NEW YORK (Reuters) - Pending leadership changes at the U.S. Federal Reserve are not worrying to Larry Fink, who runs BlackRock Inc (BLK.N), the world’s largest asset management company, although he does fret about what the Fed is doing to the U.S. Treasury yield curve.
Fink described President Donald Trump’s recent selection of Federal Reserve Governor Jerome Powell as the next head of the U.S. central bank to succeed current Chair Janet Yellen as a “safe and wise” choice.
“I’m not concerned about the transition,” he told the Reuters Global Investment 2018 Outlook Summit in New York.
He is equally sanguine about a change at the top of the most important of the Fed’s 12 regional banks, the New York Fed, with which Wall Street’s biggest banks and asset managers like BlackRock deal on a daily basis. There, William Dudley announced last week he will retire as president in mid-2018, about a year earlier than most had expected.
“Filling the New York Fed job will be quite easy,” Fink said.
While Fink declined to name a favorite candidate for the job, he said Peter Fisher, a former BlackRock executive who has worked at the Fed and the Treasury Department, would be a very qualified candidate.
“Peter seems like a reasonable choice,” Fink said of Fisher, a Harvard-trained lawyer who is now a senior lecturer at the Tuck School of Business at Dartmouth College.
Other potential successors to Dudley include Simon Potter, the current head of market operations at the New York Fed; Lorie Logan, the bank’s head of analysis and monitoring of market operations; and Brian Sack, who held the role before Potter and is now at hedge fund D.E. Shaw, market sources said.
His confidence in Fed leadership aside, Fink voiced concern about worrying signals from the U.S. Treasury market, where short-term yields are rising, driven by Fed rate hikes, but long-term yields are not because inflation pressures are largely absent.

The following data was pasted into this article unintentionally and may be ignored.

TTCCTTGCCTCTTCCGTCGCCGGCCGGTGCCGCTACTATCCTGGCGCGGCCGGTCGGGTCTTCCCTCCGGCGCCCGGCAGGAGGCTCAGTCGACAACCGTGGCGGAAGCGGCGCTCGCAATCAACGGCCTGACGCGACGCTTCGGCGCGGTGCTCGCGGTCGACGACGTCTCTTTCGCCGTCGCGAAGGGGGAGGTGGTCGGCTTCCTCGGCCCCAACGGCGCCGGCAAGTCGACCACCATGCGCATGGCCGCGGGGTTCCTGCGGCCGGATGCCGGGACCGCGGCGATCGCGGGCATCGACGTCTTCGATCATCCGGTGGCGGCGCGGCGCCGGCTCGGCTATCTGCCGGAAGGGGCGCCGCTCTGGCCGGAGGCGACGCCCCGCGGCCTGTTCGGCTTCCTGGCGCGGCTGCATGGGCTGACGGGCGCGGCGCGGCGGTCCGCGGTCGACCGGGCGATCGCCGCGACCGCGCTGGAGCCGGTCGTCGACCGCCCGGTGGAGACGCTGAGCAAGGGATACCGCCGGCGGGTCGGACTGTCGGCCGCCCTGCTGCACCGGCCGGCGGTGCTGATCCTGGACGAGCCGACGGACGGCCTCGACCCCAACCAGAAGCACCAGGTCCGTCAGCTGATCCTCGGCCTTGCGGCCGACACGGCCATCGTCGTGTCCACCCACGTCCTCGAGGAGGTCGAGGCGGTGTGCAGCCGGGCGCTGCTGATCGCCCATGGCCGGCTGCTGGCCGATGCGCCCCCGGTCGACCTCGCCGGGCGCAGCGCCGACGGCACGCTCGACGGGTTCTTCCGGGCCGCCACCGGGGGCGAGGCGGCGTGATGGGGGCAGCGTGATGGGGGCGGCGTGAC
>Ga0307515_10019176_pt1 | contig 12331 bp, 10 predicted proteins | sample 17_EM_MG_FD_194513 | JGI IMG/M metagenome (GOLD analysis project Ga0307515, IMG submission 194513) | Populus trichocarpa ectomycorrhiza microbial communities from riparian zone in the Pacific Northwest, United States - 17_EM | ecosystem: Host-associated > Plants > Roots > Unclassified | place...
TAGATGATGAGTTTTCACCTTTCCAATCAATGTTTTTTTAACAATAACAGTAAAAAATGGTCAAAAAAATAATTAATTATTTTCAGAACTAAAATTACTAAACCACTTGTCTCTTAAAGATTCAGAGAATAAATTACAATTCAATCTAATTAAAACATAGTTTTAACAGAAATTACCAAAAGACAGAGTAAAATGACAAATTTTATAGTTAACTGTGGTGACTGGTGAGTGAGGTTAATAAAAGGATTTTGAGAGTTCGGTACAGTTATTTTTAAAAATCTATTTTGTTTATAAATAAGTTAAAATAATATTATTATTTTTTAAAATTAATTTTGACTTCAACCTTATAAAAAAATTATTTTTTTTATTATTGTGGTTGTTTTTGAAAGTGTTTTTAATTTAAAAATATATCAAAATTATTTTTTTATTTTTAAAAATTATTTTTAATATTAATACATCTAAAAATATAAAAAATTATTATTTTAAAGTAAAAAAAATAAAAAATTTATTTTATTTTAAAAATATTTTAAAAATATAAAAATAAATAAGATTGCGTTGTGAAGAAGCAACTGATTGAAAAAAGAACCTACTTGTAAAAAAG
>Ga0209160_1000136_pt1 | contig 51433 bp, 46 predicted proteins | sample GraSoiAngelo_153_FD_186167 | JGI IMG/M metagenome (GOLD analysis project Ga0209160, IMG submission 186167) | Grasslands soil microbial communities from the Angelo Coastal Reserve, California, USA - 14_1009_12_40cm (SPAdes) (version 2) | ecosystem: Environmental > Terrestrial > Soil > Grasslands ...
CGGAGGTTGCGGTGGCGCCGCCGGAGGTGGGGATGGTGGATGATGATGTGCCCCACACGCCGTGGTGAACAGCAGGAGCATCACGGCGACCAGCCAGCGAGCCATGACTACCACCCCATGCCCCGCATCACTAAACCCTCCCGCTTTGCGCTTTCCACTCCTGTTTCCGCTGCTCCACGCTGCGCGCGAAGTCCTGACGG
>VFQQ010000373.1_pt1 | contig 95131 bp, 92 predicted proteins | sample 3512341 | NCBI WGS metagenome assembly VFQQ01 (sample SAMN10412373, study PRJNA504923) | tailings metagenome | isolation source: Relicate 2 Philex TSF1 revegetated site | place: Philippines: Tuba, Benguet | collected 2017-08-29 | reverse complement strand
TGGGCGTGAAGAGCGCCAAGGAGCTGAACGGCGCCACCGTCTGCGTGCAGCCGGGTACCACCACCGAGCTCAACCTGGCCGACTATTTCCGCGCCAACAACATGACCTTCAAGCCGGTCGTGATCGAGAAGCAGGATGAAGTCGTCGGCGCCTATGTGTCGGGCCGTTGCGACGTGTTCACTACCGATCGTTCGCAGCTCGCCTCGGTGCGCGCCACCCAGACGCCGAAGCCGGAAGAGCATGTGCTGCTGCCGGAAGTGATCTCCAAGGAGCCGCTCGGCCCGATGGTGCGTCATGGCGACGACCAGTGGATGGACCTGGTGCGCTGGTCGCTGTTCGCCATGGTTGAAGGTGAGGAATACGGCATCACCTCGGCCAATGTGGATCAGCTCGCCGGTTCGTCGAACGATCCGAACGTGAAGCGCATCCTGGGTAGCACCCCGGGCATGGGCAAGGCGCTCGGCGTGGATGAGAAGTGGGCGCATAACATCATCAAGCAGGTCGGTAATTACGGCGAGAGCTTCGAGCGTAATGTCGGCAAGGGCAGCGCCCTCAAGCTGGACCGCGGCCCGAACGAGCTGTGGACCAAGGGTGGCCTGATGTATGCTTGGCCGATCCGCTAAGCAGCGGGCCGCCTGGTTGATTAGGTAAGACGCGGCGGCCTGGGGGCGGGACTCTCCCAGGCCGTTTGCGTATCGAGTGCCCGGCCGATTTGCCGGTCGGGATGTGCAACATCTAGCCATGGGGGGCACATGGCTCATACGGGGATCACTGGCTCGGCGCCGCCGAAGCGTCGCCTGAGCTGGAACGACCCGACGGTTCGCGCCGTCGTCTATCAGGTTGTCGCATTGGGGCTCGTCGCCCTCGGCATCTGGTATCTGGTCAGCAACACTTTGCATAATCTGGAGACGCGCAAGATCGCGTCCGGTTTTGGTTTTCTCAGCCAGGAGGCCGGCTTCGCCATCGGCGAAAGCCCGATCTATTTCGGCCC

This yield curve “flattening” is typically associated with slowing economic growth, and an outright yield curve inversion - in which short-term yields are higher than long-term ones - is often a precursor to recession. The spread between 2- and 10-year Treasury yields has narrowed from 135 basis points last December to around 71 basis points now, and it recently touched its tightest in a decade.
(For a graphic on 'U.S. Yield Curve - An Economic Omen?' click reut.rs/2zVhQyJ)
The Fed has raised rates by 1 percentage point over the last two years, and Fink sees another quarter-percentage-point rate hike from the Fed next month as essentially a done deal. Whether they deliver three more hikes next year as policy makers currently predict is another question, he said.
“I think they’ll be data-dependent, like they are every time,” Fink said. “They’re going to tighten in December, pause, wait and see, and if they don’t see any obstacles in the marketplace to their path, they’ll do it again in March.”
But should the Fed drive the yield curve into inversion, that would spell trouble for stocks.
“If we were to see a flat to an inverted yield curve, that would be a cause for equity pullback,” Fink said.
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Reporting by Svea Herbst-Bayliss and Richard Leong with additional reporting by Jonathan Spicer; Editing by Dan Burns and Lisa Shumaker